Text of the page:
Photo by our New York beekeeper Gabriel Brandt

Bumble Bees, Solitary Bees, Stingless Bees, Oh My!

We can thank honey bees for so many luxuries we enjoy, namely the pollination services that give us delicious produce and bright flowers, as well as their golden honey. On National Honey Bee Day, we celebrate these essential pollinators and raise awareness about ways we can help them thrive. However, we also want to highlight the important role that 250+ bumble bee species, 500+ stingless bees, and thousands of solitary bees play in the pollination of plants around the globe. Certain plants can only be pollinated by these species, including tomatoes, avocados, potatoes, eggplants, and more.


Bumble Bees

Common Carder Bee, Bombus pascuorum

Rotund and fuzzy, bumble bees can be easily spotted and identified as they travel flower to flower, not only by their distinct look but also by the loud buzzing noise they make. Bumble bees “buzz pollinate” plants, which occurs when the bee lands on a plant, vibrates, and releases the pollen. This special technique is is so effective that bumble bees have become a more popular pollinator in commercial settings like greenhouses that grow tomatoes and other self-pollinated or wind-pollinated plants.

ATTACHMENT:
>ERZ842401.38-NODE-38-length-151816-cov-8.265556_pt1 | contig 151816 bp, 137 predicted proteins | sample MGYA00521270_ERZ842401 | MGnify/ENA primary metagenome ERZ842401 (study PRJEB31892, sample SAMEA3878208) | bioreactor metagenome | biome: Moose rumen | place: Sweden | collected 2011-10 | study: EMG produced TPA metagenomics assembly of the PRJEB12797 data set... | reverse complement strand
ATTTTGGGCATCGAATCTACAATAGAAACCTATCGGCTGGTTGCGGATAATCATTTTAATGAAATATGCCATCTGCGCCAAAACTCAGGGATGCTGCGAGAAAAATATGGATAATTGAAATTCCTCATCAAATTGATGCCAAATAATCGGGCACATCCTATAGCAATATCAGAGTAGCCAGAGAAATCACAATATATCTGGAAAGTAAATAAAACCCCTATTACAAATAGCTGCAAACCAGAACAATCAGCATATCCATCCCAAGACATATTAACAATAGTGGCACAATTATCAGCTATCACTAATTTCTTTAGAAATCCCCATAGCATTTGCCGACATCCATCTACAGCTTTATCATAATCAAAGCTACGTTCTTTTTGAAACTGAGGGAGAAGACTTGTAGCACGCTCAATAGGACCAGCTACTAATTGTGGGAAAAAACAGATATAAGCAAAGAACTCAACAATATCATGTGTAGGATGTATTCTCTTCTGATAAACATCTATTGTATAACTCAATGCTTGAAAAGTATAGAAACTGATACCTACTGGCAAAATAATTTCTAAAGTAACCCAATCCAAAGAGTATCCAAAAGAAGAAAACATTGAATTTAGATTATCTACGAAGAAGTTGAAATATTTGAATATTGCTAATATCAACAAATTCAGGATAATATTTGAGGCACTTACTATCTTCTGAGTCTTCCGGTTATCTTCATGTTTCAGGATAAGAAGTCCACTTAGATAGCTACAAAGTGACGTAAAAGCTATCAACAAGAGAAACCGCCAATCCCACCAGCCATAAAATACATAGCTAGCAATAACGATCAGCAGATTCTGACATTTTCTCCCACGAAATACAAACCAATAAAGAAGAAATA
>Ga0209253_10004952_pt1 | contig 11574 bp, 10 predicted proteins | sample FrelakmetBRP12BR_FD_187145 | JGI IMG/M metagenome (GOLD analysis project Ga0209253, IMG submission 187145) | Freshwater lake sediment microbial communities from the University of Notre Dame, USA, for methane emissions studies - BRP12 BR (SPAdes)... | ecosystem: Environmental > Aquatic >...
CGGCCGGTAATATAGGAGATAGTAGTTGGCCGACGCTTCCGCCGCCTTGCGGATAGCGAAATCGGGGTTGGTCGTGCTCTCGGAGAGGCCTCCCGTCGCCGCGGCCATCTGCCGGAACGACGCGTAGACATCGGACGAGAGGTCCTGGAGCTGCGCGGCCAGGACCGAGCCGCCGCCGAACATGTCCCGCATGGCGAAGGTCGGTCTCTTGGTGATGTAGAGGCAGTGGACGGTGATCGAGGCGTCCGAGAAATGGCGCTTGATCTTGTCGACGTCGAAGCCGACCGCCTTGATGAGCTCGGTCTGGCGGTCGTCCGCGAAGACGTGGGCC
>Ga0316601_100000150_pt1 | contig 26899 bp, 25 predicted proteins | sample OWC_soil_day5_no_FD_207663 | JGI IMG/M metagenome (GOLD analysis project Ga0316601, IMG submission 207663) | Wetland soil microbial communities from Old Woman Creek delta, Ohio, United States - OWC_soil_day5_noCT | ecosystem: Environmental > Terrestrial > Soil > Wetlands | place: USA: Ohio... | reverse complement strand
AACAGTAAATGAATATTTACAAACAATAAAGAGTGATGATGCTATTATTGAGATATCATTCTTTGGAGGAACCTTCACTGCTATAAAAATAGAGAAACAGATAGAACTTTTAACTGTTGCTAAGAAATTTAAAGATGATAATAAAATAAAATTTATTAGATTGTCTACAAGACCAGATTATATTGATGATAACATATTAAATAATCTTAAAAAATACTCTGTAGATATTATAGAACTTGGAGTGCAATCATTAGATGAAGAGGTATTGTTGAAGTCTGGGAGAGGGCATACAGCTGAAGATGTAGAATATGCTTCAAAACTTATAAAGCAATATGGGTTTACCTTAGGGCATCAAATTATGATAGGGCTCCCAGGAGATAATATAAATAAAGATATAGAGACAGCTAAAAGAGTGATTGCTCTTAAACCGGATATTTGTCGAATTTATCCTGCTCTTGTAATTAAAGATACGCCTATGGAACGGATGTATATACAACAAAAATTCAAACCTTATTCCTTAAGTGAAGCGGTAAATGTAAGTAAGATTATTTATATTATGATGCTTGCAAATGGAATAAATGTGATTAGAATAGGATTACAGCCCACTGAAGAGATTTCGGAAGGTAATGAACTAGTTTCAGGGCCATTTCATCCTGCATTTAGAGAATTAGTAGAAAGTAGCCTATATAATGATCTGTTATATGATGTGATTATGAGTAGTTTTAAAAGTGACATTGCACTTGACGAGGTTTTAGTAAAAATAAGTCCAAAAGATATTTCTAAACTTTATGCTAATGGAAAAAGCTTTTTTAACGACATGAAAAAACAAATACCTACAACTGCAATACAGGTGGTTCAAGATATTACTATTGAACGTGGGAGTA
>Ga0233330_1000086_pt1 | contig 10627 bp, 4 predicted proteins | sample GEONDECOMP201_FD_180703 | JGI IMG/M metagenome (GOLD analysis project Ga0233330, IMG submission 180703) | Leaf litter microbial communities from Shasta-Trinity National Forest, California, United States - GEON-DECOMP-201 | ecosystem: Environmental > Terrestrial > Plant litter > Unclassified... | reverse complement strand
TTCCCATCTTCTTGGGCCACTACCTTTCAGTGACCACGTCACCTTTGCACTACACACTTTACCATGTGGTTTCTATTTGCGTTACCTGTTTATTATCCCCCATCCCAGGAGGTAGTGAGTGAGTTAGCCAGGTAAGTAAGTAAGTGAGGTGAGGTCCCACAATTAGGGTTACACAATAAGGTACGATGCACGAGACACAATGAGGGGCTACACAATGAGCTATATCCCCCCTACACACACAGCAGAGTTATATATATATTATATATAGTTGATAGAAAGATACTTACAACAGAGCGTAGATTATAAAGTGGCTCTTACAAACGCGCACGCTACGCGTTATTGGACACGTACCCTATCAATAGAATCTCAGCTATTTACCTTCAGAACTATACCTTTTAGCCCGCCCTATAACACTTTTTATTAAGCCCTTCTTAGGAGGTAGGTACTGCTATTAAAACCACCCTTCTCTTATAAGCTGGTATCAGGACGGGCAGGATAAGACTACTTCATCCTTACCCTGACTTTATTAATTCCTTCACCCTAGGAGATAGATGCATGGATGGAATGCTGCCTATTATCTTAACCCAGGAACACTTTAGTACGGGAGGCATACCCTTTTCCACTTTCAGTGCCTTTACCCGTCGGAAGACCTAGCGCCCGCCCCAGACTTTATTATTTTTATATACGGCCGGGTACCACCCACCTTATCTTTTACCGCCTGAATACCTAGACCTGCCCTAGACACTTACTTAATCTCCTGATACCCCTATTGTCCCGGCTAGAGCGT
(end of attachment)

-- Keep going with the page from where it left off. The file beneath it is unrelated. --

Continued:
Stingless Bees

Sugarbag Bee, Tetragonula carbonaria. Photo by Leonardo Ré-Jorge – Own work, GFDL

Stingless bees can be found in warmer climates and are generally much smaller than honey bees. They have not been studied extensively, but they have been used more and more for commercial pollination of coffee, macadamia nuts, coconut, avocado, and mangoes, especially in Australia. While these bees do not sting, some will bite to defend themselves.


Solitary Bees

Violet Carpenter Bee, Xylocopa violacea

Solitary bees come in many shapes, sizes, and colors. Many are furry and tawny like bumble bees, and others range from iridescent green to black and white spotted. Some of these bees are truly solitary, while others are more social and will build their nests near others in the same species for protection. They are responsible for pollinating nearly as many plants as honey bees, and can be found all over the globe.


For more information on bees, pick up a copy of Noah Wilson-Rich’s The Bee: A Natural History.

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